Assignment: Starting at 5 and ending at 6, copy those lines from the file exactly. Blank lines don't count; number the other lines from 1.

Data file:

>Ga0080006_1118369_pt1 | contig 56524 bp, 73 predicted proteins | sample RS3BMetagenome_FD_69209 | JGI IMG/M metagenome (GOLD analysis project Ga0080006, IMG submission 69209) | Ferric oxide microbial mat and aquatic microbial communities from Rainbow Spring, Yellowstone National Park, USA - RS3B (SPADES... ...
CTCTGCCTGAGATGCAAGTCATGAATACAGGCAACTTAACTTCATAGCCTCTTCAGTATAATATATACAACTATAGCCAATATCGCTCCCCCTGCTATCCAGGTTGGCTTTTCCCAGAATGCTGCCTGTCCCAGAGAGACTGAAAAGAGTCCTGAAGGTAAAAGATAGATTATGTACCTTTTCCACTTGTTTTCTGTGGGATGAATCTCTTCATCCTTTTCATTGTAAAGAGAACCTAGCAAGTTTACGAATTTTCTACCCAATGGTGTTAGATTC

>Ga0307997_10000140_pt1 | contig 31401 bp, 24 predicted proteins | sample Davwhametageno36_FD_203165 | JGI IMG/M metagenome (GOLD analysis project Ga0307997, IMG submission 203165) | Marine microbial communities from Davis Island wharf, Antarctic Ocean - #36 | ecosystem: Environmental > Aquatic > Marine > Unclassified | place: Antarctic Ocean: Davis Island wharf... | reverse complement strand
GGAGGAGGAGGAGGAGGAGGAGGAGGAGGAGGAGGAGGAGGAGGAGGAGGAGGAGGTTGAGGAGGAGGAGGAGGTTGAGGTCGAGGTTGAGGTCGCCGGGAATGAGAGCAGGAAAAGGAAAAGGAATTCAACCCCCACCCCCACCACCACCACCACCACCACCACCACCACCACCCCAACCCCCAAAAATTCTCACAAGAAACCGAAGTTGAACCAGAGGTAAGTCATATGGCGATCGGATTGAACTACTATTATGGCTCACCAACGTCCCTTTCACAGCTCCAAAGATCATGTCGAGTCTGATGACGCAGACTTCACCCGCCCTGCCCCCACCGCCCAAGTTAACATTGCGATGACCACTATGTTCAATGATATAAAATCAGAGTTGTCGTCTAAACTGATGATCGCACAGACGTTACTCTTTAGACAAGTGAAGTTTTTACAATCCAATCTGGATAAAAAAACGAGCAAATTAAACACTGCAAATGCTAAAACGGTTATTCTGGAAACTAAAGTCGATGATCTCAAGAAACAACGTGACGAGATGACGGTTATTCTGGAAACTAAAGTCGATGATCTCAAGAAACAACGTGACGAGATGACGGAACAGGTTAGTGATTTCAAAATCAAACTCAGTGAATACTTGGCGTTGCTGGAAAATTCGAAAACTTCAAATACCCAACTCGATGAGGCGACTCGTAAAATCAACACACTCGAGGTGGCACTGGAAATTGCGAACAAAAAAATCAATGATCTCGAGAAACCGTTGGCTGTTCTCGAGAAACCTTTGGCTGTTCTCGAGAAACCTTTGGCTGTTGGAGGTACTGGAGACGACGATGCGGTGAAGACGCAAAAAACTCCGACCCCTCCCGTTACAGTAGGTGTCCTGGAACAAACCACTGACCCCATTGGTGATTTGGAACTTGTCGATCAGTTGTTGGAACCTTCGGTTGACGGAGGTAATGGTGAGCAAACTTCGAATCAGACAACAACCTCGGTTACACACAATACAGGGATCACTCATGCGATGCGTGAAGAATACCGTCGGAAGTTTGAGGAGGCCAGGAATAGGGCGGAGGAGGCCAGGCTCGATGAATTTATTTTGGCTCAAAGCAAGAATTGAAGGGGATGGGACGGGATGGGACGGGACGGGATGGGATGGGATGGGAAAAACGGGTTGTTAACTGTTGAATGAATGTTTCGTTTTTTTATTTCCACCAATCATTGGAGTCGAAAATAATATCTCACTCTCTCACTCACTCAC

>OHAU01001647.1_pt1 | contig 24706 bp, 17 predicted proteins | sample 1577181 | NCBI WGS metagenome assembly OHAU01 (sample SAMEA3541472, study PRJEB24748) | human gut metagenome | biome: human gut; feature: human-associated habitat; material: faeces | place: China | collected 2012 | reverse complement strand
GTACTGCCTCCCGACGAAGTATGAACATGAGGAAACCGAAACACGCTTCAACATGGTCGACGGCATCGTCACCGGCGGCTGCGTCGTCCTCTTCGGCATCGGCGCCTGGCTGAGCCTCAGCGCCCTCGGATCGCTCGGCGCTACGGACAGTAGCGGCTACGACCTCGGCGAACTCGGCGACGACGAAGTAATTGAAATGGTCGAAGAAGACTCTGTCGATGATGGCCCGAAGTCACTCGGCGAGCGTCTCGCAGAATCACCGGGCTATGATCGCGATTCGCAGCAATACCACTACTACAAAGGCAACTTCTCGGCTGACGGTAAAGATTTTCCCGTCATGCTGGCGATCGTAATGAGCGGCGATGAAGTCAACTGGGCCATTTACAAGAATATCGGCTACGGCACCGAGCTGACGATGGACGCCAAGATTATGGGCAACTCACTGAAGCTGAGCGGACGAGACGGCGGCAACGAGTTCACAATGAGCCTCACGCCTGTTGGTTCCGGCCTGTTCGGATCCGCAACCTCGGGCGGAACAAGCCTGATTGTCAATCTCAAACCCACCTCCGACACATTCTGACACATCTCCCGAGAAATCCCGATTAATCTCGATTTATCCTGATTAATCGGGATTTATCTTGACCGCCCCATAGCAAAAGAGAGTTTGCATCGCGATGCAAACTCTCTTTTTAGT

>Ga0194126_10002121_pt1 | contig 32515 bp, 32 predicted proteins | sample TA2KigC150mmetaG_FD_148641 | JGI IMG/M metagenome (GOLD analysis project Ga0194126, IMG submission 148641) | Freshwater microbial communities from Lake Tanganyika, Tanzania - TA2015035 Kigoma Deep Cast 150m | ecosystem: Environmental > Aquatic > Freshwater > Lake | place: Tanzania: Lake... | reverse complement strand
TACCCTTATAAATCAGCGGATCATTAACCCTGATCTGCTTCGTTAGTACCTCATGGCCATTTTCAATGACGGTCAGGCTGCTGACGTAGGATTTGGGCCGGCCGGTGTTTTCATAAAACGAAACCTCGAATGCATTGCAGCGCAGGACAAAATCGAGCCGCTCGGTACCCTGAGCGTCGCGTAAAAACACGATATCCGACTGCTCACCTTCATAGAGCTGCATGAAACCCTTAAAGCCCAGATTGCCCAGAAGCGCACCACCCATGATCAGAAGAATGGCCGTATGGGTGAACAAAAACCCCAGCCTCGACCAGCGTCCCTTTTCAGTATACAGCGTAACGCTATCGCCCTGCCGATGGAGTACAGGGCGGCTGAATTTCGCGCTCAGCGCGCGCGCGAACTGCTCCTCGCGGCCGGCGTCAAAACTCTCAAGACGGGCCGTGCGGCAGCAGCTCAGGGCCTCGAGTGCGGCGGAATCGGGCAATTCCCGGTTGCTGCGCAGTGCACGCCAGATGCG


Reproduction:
>OHAU01001647.1_pt1 | contig 24706 bp, 17 predicted proteins | sample 1577181 | NCBI WGS metagenome assembly OHAU01 (sample SAMEA3541472, study PRJEB24748) | human gut metagenome | biome: human gut; feature: human-associated habitat; material: faeces | place: China | collected 2012 | reverse complement strand
GTACTGCCTCCCGACGAAGTATGAACATGAGGAAACCGAAACACGCTTCAACATGGTCGACGGCATCGTCACCGGCGGCTGCGTCGTCCTCTTCGGCATCGGCGCCTGGCTGAGCCTCAGCGCCCTCGGATCGCTCGGCGCTACGGACAGTAGCGGCTACGACCTCGGCGAACTCGGCGACGACGAAGTAATTGAAATGGTCGAAGAAGACTCTGTCGATGATGGCCCGAAGTCACTCGGCGAGCGTCTCGCAGAATCACCGGGCTATGATCGCGATTCGCAGCAATACCACTACTACAAAGGCAACTTCTCGGCTGACGGTAAAGATTTTCCCGTCATGCTGGCGATCGTAATGAGCGGCGATGAAGTCAACTGGGCCATTTACAAGAATATCGGCTACGGCACCGAGCTGACGATGGACGCCAAGATTATGGGCAACTCACTGAAGCTGAGCGGACGAGACGGCGGCAACGAGTTCACAATGAGCCTCACGCCTGTTGGTTCCGGCCTGTTCGGATCCGCAACCTCGGGCGGAACAAGCCTGATTGTCAATCTCAAACCCACCTCCGACACATTCTGACACATCTCCCGAGAAATCCCGATTAATCTCGATTTATCCTGATTAATCGGGATTTATCTTGACCGCCCCATAGCAAAAGAGAGTTTGCATCGCGATGCAAACTCTCTTTTTAGT